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1970 - 1980

1970

Verna Murray is appointed as principal nurse at NWH. She did her midwifery training at St Helen's Hospital in 1950 when women stayed in the hospital for 14 days after the birth and were confined to bed for the first five. Up until she retired in 1983/4 she was the only principal nurse in Auckland still wearing the traditional matron's veil and `her’ nurses were the only ones still wearing caps. At this time the average hospital stay was down to six and a half days following a birth.

23 December 1971 (Herald)

An Obstetric Flying Squad of doctors, nurses, and anaesthetists based at National Women's to cover the entire Auckland province is established.

1972

Dr Liggins and Dr Howie carry out a randomised controlled trial at National Women's which demonstrates the effectiveness of giving steroids to women in premature labour for reducing deaths, respiratory distress and other adverse effects in their premature infants.

April 1974

For the first time in New Zealand, a qualified doctor, Dr A.W Cooper, is appointed as a medical social worker for National Women's.

23 February 1976

The NZ Women's Weekly publishes a major article about the leading international research being carried out by the National Women's neonatal and obstetric team since 1969 which indicates the possibility of avoiding one of the newborn's greatest hazards - respiratory distress syndrome (RDS). The hospital team is given a grant from the World Health Organisation to follow up the first 300 children born after their mothers received steroid drug therapy during preterm labour. This is to involve regular psychological, IQ, sight and hearing testing until the children start school.

August 1977

Dr RA Warren retires from the position of Medical Superintendent. Dr I.L.G. Hutchison is appointed as his successor.

3rd April 1978

The National Women's application for the first licence to provide a termination of pregnancy service is lodged with tribunals division of the Dept of Justice.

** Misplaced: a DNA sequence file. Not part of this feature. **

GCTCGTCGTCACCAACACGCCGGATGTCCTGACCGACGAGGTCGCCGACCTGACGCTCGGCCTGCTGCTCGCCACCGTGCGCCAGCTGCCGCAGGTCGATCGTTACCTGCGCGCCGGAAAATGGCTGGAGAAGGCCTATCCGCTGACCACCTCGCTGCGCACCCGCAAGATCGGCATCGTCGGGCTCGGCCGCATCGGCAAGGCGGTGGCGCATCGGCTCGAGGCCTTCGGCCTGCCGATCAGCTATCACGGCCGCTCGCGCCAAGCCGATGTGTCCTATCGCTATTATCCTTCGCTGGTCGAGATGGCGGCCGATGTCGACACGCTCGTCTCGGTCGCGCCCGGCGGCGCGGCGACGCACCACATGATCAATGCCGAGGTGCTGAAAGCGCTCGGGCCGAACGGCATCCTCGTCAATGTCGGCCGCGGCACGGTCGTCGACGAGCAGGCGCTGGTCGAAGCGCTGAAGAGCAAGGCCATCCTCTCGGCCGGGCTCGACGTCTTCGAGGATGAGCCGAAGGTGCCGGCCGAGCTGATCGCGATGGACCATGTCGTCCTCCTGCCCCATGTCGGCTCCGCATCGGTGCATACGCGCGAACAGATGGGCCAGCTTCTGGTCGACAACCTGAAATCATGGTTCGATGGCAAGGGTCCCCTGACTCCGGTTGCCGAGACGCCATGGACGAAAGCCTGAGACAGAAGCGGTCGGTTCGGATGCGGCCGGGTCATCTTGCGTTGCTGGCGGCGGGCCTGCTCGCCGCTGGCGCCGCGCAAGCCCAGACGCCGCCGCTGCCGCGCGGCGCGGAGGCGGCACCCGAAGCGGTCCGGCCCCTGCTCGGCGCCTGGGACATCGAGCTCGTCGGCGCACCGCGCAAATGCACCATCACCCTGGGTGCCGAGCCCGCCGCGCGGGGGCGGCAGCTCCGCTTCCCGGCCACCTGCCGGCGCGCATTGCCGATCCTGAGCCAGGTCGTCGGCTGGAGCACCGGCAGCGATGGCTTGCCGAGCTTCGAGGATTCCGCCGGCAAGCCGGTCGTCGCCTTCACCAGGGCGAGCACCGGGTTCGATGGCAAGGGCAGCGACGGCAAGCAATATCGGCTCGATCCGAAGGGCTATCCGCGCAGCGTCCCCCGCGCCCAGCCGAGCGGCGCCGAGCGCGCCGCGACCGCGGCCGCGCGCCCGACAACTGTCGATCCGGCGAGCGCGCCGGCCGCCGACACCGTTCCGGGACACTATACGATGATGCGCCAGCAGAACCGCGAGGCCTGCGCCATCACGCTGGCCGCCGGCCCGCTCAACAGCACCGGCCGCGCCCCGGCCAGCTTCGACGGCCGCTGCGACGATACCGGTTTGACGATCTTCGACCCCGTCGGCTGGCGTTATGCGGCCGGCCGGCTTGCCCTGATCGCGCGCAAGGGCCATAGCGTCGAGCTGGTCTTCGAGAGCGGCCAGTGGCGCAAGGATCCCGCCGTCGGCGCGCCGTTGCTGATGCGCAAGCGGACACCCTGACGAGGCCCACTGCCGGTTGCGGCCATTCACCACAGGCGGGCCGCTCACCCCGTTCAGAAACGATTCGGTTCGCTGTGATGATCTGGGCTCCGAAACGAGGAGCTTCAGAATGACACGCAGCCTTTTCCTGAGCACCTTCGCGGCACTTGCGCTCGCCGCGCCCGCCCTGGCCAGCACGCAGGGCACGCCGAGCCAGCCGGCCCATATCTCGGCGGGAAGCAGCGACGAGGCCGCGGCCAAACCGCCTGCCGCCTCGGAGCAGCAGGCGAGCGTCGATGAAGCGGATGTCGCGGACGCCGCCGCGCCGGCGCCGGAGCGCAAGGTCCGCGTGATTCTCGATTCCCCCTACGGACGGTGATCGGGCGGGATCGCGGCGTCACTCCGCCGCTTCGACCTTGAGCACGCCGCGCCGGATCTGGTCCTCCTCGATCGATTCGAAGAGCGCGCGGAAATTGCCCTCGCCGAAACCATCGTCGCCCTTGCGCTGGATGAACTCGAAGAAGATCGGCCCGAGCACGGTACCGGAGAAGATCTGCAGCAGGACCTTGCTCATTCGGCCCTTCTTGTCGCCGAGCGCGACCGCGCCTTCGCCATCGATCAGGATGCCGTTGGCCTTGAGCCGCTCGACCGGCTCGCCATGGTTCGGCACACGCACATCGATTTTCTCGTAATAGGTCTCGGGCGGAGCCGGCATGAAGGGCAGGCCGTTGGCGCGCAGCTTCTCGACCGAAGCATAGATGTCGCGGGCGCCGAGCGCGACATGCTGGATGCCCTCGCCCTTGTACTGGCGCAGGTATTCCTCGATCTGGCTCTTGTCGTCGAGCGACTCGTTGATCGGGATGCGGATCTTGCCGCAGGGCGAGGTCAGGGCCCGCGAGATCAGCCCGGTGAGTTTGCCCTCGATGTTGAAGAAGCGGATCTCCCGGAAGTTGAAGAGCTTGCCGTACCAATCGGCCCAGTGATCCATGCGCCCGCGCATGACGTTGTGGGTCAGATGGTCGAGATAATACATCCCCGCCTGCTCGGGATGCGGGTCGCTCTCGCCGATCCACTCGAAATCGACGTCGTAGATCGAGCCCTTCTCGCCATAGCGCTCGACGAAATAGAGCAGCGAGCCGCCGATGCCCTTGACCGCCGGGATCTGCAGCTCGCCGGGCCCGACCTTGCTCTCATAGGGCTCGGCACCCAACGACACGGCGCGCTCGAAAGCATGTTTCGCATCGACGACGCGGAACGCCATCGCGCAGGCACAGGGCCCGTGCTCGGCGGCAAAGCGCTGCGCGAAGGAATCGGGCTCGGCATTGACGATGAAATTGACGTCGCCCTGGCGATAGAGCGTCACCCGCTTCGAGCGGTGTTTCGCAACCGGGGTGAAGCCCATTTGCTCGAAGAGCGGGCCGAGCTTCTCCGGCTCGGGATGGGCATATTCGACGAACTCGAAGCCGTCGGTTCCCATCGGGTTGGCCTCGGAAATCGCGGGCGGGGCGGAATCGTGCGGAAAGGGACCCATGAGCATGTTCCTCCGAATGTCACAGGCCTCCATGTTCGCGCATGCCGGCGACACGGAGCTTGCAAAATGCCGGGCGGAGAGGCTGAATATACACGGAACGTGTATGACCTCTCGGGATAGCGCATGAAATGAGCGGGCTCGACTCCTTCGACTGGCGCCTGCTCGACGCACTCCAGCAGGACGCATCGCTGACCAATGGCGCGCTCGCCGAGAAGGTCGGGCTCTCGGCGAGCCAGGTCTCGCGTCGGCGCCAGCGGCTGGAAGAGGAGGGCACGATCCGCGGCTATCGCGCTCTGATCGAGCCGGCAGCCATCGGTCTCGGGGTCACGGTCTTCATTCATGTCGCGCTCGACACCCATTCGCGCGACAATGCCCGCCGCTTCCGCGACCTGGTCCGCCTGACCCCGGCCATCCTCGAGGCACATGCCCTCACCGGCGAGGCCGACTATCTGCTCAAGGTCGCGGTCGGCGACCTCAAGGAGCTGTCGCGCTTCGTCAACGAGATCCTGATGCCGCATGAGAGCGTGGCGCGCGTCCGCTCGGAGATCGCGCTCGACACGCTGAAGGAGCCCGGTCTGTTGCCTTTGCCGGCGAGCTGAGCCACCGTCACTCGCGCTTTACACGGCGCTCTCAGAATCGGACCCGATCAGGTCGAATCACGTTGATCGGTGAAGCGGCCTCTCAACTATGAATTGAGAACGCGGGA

31st May 1978

Epsom Day Hospital is granted a licence for 5 Warborough Avenue Epsom for the purposes of providing an abortion service. Warborough Avenue house was also known as St Margaret's Clinic. There was a dermatologist based at the clinic as well.

December 1978 (ASB)

National Women's announces plans to renovate 4 gynaecology operating theatres.

1978 (Auckland Star)

National Women's statistics for the 1978 year included an average of 10.7 specialist and academic staff, 27 registrars, senior house officers and house surgeons and 134.5 occupied clinic beds. St Helen's had 64 beds, 3.3 specialist and academic staff and 8 registrars, senior house officers and house surgeons.

At this stage there was no obstetric service in Waitakere so many women from this area travelled to St. Helen's for the birth and 24-48 hours later were transferred by ambulance back to Waitakere. Only women with GPs and no complications could have their babies at Waitakere Hospital. The reason given for the lack of a Waitakere obstetric service was the lack of appropriate staff. The Hospital Board considered it impractical to send a registrar from St Helen's and felt the provision of an on call system would mean a lack of job satisfaction for doctors. This situation was also the case for North Shore Hospital where there was no resident obstetric registrar or on call system.